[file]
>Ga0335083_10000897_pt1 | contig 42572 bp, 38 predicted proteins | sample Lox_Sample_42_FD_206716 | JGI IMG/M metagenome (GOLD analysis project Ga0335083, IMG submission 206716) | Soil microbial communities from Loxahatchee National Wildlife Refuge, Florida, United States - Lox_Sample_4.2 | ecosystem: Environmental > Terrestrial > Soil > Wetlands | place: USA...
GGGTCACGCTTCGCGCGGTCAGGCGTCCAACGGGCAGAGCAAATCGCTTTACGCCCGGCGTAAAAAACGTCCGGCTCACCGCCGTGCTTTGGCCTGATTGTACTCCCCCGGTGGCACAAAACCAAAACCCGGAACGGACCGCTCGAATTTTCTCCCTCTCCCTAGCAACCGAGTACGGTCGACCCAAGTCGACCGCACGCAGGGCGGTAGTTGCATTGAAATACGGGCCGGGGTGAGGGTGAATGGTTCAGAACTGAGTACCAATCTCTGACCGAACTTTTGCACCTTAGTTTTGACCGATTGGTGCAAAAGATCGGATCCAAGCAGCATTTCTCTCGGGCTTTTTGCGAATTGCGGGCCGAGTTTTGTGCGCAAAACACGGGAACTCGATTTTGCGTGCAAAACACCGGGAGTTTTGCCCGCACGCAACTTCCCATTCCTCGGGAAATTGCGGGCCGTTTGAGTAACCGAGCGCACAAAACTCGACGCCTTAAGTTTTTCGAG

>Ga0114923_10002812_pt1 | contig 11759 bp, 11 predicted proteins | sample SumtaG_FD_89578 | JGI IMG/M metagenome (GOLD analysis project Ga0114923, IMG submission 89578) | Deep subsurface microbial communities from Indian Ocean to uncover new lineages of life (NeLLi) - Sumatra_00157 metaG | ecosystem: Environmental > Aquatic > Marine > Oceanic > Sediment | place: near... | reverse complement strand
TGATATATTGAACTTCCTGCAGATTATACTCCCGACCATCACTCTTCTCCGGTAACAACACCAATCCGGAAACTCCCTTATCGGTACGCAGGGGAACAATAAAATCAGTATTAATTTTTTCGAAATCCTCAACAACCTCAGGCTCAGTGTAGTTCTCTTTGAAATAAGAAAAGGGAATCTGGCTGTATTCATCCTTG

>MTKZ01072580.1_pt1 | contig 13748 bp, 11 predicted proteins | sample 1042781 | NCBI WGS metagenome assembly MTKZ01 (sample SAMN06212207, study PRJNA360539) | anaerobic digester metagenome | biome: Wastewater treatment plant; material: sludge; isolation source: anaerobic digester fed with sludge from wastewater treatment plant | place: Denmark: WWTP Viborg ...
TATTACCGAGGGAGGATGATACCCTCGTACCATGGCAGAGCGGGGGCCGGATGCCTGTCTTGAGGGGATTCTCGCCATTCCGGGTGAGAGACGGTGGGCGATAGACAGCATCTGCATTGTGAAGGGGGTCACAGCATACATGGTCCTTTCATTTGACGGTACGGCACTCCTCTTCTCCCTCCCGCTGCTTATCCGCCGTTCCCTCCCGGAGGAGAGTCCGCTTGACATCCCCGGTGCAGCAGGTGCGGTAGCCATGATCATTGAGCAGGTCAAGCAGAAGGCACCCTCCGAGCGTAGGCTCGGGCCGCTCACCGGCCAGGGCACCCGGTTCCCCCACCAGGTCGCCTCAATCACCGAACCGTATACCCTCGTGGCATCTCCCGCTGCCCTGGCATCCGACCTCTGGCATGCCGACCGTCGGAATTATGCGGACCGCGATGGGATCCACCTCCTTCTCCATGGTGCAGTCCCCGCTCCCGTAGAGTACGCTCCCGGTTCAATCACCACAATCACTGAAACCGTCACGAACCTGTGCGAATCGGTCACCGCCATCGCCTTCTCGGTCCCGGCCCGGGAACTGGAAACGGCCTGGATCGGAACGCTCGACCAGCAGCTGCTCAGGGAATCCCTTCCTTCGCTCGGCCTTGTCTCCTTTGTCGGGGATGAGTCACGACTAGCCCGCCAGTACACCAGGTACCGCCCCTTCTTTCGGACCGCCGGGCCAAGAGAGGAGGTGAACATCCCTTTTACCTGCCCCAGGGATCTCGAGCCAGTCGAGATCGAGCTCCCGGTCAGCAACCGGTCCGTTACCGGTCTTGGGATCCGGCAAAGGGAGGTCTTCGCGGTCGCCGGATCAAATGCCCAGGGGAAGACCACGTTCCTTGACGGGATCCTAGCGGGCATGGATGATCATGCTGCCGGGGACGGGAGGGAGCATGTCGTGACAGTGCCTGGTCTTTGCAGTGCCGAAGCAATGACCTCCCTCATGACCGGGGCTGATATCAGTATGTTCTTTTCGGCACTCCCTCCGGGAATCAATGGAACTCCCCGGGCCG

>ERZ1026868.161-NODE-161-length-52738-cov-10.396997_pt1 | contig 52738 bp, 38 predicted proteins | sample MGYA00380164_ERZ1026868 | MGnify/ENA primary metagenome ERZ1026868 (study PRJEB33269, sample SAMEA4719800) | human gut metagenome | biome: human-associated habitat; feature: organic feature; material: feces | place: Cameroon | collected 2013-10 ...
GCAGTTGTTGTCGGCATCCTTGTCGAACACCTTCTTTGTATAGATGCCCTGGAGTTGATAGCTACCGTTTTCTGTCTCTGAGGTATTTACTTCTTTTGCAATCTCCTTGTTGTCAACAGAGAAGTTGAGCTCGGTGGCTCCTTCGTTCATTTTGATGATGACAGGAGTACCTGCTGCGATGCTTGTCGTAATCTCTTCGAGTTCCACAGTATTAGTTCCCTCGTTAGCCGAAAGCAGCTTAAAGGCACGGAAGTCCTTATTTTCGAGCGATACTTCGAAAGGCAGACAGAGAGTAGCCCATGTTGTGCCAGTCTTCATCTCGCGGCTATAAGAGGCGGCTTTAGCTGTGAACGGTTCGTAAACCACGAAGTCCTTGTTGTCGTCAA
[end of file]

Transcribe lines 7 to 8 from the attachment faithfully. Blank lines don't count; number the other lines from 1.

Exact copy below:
>ERZ1026868.161-NODE-161-length-52738-cov-10.396997_pt1 | contig 52738 bp, 38 predicted proteins | sample MGYA00380164_ERZ1026868 | MGnify/ENA primary metagenome ERZ1026868 (study PRJEB33269, sample SAMEA4719800) | human gut metagenome | biome: human-associated habitat; feature: organic feature; material: feces | place: Cameroon | collected 2013-10 ...
GCAGTTGTTGTCGGCATCCTTGTCGAACACCTTCTTTGTATAGATGCCCTGGAGTTGATAGCTACCGTTTTCTGTCTCTGAGGTATTTACTTCTTTTGCAATCTCCTTGTTGTCAACAGAGAAGTTGAGCTCGGTGGCTCCTTCGTTCATTTTGATGATGACAGGAGTACCTGCTGCGATGCTTGTCGTAATCTCTTCGAGTTCCACAGTATTAGTTCCCTCGTTAGCCGAAAGCAGCTTAAAGGCACGGAAGTCCTTATTTTCGAGCGATACTTCGAAAGGCAGACAGAGAGTAGCCCATGTTGTGCCAGTCTTCATCTCGCGGCTATAAGAGGCGGCTTTAGCTGTGAACGGTTCGTAAACCACGAAGTCCTTGTTGTCGTCAA